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Effects of nitrocompounds on uric acid-utilizing microorganisms, nitrogen retention, and microbial community in laying hen manure
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A study was conducted to evaluate effects of nitrocompounds on growth of uric acid-utilizing microorganisms, nitrogen retention, and microbial community in laying hen manure. There were three treatments: control, 100 mM nitropropanol (NPL), and 100 mM nitropropionic acid (NPC). The mixed laying hen manure was divided into 3 groups and incubated at 23°C for 7 days. On Days 0, 3, and 7, samples were collected to measure the quantity of uric acid-utilizing microorganisms, total nitrogen retention, and microbial community changes. Both nitrocompounds significantly reduced growth of the uric acid-utilizing microorganisms on Day 3 (P < 0.05). Inhibitory effects of both nitrocompounds remained until Day 7 when the experiment was terminated. NPL treatment retained significantly more manure nitrogen compared to the control on both Days 3 and 7. Manure nitrogen levels of NPC treatment were also significantly higher than the control on Day 7. We further investigated the effects of NPL and NPC on microbial community changes during a 7-day incubation. NPC treatment and control on Day 7 exhibited 94% community similarity. NPC on Day 3 and NPL on Day 7 also showed high community similarity (approximately 94%). Control on Day 0 and Day 7 yielded less than 80% community similarity. Control and NPL treatment groups on Day 3 gave the lowest community similarity (approximately 64%) compared to the other groups. This result indicated that incubation time and treatment moderately influenced microbial community changes. In summary, these results indicate that both nitrocompounds increased manure nitrogen retention by inhibiting the growth of uric acid-utilizing microorganisms, and that NPL and NPC could be used as manure treatments in order to reduce ammonia volatilization and nitrogen retention in poultry manure. Moreover, nitrocompounds may have potential as feed additives to reduce ammonia volatilization.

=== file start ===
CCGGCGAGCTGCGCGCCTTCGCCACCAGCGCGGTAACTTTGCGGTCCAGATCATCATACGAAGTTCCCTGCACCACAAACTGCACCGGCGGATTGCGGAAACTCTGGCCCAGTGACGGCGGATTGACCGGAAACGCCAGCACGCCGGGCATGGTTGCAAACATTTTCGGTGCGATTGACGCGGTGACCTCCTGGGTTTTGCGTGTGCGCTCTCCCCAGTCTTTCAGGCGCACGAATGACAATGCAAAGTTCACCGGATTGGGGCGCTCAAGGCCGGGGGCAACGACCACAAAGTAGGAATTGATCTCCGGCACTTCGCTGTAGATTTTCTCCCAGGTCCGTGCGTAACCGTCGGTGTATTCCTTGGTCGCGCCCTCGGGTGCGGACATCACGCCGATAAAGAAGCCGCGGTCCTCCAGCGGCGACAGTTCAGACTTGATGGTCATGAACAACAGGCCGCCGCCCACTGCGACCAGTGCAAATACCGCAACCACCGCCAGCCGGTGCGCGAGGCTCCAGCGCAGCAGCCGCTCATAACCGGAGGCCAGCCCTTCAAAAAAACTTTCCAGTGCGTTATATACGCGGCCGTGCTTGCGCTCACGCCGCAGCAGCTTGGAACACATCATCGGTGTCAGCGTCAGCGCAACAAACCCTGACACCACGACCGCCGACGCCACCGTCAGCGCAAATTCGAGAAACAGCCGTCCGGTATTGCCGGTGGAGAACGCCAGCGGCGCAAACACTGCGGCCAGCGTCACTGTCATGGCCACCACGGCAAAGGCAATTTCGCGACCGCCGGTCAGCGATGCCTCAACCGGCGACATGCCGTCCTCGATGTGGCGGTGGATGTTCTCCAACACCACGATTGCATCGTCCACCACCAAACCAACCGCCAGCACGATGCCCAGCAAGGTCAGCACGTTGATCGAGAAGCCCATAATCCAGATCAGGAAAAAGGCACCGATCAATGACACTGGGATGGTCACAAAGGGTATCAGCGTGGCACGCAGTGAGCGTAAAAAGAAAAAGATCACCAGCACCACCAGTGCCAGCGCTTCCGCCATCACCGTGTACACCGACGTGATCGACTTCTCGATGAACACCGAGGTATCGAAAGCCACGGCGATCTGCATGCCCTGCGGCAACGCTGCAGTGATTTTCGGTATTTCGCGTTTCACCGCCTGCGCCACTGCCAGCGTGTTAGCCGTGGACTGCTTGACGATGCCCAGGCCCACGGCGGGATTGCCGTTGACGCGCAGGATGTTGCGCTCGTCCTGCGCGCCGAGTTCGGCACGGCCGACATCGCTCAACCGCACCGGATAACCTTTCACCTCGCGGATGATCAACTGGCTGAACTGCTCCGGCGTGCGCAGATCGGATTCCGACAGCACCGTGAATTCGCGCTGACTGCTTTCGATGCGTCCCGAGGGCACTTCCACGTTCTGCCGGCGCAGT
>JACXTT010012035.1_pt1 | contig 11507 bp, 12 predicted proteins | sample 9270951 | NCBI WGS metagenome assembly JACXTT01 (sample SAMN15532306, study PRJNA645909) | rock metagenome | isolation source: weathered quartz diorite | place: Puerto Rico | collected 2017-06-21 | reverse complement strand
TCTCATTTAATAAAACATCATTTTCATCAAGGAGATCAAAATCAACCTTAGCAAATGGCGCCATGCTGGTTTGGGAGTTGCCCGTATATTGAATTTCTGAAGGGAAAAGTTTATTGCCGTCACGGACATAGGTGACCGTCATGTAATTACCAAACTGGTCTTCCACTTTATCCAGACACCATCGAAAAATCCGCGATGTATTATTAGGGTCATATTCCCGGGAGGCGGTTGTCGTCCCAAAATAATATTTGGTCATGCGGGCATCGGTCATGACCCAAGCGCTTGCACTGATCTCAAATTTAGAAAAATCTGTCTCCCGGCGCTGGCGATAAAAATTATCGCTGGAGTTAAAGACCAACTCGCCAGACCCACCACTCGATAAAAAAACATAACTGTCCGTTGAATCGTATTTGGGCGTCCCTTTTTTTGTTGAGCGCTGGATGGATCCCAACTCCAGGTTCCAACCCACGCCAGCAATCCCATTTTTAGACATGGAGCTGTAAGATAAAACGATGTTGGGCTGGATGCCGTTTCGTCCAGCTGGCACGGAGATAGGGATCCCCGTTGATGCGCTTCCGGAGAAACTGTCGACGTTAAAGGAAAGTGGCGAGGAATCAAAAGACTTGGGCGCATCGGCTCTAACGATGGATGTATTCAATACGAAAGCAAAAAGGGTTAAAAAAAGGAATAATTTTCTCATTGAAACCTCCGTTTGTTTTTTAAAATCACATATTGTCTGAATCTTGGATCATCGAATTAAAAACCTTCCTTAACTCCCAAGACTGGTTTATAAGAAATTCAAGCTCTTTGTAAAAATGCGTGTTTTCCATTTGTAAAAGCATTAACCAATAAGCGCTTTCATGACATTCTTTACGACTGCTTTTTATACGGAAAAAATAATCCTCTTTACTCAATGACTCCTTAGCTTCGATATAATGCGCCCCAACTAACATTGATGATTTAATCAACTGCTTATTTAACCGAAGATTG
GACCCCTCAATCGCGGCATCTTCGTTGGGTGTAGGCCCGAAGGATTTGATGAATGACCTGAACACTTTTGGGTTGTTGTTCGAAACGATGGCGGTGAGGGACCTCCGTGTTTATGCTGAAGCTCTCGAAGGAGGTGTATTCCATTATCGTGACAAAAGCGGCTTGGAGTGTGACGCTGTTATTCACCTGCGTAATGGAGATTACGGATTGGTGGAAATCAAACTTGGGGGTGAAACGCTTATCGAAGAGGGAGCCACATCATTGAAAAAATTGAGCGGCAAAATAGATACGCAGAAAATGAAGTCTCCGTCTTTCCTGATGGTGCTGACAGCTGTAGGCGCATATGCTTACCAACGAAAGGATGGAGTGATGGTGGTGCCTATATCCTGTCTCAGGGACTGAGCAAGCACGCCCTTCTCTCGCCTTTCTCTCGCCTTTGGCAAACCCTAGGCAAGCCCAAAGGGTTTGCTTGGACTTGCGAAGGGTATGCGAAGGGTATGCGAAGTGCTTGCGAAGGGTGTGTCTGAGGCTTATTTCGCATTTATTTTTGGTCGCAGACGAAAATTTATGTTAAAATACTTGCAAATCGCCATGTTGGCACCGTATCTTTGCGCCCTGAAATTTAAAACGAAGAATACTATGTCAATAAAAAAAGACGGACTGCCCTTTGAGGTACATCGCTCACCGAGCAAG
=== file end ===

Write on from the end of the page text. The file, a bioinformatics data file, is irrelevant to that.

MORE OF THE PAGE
Journal of environmental science and health. Part B: Pesticides, food contaminants, and agricultural wastes 2009 May, v. 44, no. 4
Journal Articles, USDA Authors, Peer-Reviewed
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